Archives

  • 2018-07
  • 2018-10
  • 2018-11
  • 2019-04
  • 2019-05
  • 2019-06
  • 2019-07
  • 2019-08
  • 2019-09
  • 2019-10
  • 2019-11
  • 2019-12
  • Diperodon HCl To further define the importance of CYP A

    2019-10-21

    To further define the importance of CYP3A for OSC metabolism in vivo, a strong CYP3A inhibitor ketoconazole was used to test whether CYP3A would affect its metabolism. As expected, the biotransformation of OSC to SC was significantly decreased by ketoconazole at all three substrate concentrations. However, unexpectedly, the Diperodon HCl also decreased despite that the inhibitor concentration was at low (1μM) and middle (10μM) substrate concentrations. Some specific transporters may exist in the OSC transfer in the intestine, which may be affected by ketoconazole. The transformation of OSC was speculated to be transporter-mediated passive transfer.
    Author contributions
    Acknowledgements This work was supported by the Foundation for Distinguished Young Teachers in Higher Education of Guangdong (Yq2013037), Foundation for graduate education innovation project of Guangdong (Sybzzxm201224), the Foundation of science and technology of Guangdong (2014A010107012), as well as the Program for Pearl River New Stars of Science and Technology in Guangzhou (2012J2200048).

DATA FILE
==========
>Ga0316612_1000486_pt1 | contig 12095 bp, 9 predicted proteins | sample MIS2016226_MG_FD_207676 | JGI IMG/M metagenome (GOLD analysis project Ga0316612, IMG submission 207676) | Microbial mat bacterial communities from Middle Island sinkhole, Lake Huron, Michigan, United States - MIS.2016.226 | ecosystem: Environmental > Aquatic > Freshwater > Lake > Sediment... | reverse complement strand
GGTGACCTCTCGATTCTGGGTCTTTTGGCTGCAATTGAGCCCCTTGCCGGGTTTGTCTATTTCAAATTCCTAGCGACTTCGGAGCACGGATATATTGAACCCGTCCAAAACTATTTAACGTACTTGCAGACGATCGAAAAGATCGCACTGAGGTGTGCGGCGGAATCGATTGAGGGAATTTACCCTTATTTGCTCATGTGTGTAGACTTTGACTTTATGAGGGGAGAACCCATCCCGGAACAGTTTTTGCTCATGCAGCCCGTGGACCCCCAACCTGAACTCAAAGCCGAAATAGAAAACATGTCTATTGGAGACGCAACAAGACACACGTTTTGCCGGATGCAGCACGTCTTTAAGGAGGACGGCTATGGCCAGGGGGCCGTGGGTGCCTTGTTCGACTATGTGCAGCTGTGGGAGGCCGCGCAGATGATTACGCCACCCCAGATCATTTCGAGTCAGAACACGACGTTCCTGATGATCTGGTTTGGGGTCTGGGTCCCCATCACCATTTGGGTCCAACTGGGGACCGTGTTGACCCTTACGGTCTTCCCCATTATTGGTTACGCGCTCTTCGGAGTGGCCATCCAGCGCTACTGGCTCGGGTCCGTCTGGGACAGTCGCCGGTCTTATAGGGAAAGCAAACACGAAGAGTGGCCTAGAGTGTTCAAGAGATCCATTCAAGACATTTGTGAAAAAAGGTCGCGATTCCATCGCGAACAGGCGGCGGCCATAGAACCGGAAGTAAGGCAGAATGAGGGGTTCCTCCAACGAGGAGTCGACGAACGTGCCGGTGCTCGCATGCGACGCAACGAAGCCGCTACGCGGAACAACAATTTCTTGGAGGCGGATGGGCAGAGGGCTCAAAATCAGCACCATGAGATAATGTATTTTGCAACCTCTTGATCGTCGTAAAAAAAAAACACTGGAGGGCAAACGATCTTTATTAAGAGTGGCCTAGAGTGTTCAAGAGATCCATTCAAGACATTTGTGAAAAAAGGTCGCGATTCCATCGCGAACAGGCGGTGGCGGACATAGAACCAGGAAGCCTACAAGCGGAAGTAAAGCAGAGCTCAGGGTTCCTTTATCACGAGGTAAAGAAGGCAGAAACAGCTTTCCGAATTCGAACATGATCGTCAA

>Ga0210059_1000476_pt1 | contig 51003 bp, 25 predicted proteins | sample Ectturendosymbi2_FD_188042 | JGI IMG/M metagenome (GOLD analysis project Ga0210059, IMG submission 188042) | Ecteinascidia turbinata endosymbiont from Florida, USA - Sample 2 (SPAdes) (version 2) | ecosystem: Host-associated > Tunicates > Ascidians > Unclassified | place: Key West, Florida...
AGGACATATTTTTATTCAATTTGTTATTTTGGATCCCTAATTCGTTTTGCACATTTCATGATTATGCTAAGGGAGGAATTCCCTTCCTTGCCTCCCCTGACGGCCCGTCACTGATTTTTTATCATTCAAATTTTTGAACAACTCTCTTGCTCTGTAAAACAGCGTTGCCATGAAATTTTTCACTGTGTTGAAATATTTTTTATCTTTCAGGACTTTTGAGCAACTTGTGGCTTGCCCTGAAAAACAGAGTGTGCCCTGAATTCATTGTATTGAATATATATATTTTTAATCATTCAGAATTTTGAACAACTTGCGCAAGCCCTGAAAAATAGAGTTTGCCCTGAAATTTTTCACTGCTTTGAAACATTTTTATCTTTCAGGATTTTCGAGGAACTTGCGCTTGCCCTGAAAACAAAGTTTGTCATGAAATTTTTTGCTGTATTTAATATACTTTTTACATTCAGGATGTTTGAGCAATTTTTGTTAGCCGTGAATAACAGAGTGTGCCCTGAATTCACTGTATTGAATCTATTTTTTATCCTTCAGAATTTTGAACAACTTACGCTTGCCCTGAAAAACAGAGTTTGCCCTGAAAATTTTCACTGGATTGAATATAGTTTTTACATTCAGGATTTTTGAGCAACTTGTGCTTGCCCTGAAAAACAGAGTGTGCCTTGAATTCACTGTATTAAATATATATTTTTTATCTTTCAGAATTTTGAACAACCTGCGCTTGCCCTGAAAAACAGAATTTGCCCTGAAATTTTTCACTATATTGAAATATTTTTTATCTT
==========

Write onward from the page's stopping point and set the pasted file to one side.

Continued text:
Introduction Gefitinib (GEF) is a selective reversible inhibitor of epidermal growth factor receptor’s (EGFR) tyrosine kinase. GEF inhibits EGFR tyrosine kinase by targeting the adenosine triphosphate cleft within this receptor [1]. It has been approved by the U.S. Food and Drug Administration (FDA) for the treatment of non-small cell lung cancer refractory to established cancer treatments [2]. Although GEF was considered well tolerated, various adverse effects associated with GEF have been reported in clinical practice, such as diarrhea (49%), rash (44%) [3], [4], life-threatening interstitial lung disease (ILD) and liver injury. The over incidences of GEF-induced ILD is about 1%, but approximately 1/3 of the cases can be fatal [5], [6], [7]. Liver injury associated with GEF accounted for 2–4% of patients, which can lead to discontinuations of therapy and even death [8], [9]. However, the exact mechanisms of the GEF-related adverse events are still unknown. At present, the reactive metabolites generated from metabolism are still regarded as an important root of drug-induced toxicity [10], [11]. In most cases, reactive metabolites are generated by phase-I metabolic pathways. The reactive metabolites, such as aldehydes, epoxides, quinones, and iminium ions, can cause various adverse effects [12], [13], [14]. For instance, the toxic atropaldehyde produced from felbamate contributes to felbamate-induced hepatotoxicity [15]. Studies indicated that atropaldehyde resulted in an accumulation of reactive species and toxicity by inhibiting the detoxifying enzymes glutathione S-transferase and aldehyde dehydrogenase [16]. The metabolism of GEF has been extensively investigated in vitro and in vivo [17], [18], [19], [20]. Most of GEF was metabolized in liver and mainly excreted in feces, less than 7% in the urine, irrespective of dose route or species. Using 14C-gefitinib, four major metabolites in human feces were identified, including O-desmethyl gefitinib, acid, morpholine opening metabolite, and ketone [18]. O-Desmethyl gefitinib is most abundant metabolite in both feces and human plasma [21]. McKillop et al. reported nine metabolites from direct incubations of 14C-gefitinib with human liver microsomes (HLM). Further incubation of major metabolites of GEF revealed additional seven metabolites related to GEF [22]. However, studies on the bioactivation of GEF are limited. To date, only glutathione-adducts were unraveled in microsomes and hepatocytes [20], [23]. In this study, we comprehensively profiled the metabolism and bioactivation of GEF in HLM and MLM using a metabolomic approach, which has proven to be a powerful tool in the study of drug metabolism [24], [25], [26]. Using this approach, we identified 34 metabolites and adducts related to GEF, in which half are novel. Three novel potential reactive metabolites were trapped and characterized, including two aldehydes and one iminium. Meanwhile, three known reactive metabolites, one quinone-imine and two primary amines, were also identified. Our studies suggested that CYP3A4 is the primary enzyme involved in the formation of aldehydes, quinone-imine, and primary amines. Iminium formation was mediated by multiple enzymes. These findings could be used for prediction of drug-drug interactions and further studies of GEF-related adverse effects from the angle Diperodon HCl of metabolic activation.